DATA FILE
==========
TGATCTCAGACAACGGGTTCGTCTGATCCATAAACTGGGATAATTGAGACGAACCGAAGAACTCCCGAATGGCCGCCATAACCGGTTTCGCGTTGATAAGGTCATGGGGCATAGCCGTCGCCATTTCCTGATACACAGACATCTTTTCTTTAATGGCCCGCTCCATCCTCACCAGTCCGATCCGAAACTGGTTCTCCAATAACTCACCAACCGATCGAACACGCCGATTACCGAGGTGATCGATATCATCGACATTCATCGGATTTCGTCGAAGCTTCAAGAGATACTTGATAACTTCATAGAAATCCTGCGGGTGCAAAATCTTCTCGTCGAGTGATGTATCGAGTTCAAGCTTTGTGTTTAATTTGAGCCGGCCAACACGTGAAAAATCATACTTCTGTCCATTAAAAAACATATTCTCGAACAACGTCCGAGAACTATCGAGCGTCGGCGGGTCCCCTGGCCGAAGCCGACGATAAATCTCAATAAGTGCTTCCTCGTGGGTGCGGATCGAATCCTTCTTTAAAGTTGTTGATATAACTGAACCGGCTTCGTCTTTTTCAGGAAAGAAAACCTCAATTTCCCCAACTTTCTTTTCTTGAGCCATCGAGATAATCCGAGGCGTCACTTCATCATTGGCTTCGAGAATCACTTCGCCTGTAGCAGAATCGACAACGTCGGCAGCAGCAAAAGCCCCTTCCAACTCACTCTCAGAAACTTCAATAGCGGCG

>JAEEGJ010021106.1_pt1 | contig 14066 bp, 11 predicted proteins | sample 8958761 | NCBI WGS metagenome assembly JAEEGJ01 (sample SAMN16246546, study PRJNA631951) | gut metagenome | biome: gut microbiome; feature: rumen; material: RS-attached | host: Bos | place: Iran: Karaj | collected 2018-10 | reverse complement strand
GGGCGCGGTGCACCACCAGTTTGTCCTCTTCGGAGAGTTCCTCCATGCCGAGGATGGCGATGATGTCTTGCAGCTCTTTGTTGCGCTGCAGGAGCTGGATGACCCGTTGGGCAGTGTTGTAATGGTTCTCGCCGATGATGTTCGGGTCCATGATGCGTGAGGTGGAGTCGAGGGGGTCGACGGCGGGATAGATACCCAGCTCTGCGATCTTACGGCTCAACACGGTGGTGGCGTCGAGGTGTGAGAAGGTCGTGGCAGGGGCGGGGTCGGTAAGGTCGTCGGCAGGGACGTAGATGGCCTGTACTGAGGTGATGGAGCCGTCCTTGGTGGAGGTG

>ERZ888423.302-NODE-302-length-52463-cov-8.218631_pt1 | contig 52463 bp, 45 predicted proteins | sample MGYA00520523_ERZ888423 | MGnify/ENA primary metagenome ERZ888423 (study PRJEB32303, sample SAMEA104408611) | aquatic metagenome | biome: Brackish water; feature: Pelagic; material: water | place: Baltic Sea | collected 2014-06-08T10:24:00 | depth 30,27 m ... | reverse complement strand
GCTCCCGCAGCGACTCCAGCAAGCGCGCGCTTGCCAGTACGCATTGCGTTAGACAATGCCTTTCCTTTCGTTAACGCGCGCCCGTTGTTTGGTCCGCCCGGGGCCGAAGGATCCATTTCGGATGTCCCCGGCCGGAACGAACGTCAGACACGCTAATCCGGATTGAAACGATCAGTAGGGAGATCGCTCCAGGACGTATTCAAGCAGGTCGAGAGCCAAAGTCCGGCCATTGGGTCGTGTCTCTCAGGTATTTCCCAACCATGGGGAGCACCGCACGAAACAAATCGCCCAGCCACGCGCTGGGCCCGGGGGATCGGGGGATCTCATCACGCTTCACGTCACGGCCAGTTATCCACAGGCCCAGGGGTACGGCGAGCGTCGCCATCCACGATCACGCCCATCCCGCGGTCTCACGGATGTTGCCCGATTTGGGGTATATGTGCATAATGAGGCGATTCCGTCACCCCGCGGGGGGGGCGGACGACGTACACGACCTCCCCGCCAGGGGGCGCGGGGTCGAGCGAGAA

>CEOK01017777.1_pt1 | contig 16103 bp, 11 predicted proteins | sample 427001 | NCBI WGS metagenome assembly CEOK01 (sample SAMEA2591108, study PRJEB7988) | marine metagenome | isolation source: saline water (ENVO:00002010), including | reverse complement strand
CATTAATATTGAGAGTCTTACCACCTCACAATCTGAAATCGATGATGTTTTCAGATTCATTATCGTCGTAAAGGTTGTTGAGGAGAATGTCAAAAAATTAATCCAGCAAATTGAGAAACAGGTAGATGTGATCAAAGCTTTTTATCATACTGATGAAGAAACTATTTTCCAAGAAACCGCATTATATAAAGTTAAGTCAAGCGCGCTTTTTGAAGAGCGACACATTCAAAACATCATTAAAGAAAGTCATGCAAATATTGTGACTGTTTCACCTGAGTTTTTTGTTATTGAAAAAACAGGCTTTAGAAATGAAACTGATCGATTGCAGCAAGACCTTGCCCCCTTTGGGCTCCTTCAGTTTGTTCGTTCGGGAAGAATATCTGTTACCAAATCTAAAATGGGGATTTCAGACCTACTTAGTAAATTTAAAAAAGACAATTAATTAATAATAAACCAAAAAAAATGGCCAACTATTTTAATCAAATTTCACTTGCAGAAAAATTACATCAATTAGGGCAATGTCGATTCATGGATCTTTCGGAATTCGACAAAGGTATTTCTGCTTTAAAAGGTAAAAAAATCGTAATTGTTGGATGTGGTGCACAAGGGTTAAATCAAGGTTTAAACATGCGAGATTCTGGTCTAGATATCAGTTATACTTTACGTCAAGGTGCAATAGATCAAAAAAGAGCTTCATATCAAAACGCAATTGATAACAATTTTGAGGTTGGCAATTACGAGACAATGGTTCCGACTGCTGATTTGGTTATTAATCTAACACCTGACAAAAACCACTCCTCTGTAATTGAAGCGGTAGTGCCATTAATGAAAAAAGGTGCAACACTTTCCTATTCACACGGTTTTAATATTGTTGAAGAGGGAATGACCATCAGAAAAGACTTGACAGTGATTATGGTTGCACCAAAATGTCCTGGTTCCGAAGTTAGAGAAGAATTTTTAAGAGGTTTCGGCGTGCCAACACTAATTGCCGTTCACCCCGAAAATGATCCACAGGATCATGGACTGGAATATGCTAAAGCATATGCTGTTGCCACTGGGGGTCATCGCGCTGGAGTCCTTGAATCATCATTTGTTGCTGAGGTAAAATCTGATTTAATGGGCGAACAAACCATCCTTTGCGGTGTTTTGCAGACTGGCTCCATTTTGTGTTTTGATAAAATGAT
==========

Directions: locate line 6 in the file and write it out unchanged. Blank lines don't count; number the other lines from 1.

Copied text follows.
>CEOK01017777.1_pt1 | contig 16103 bp, 11 predicted proteins | sample 427001 | NCBI WGS metagenome assembly CEOK01 (sample SAMEA2591108, study PRJEB7988) | marine metagenome | isolation source: saline water (ENVO:00002010), including | reverse complement strand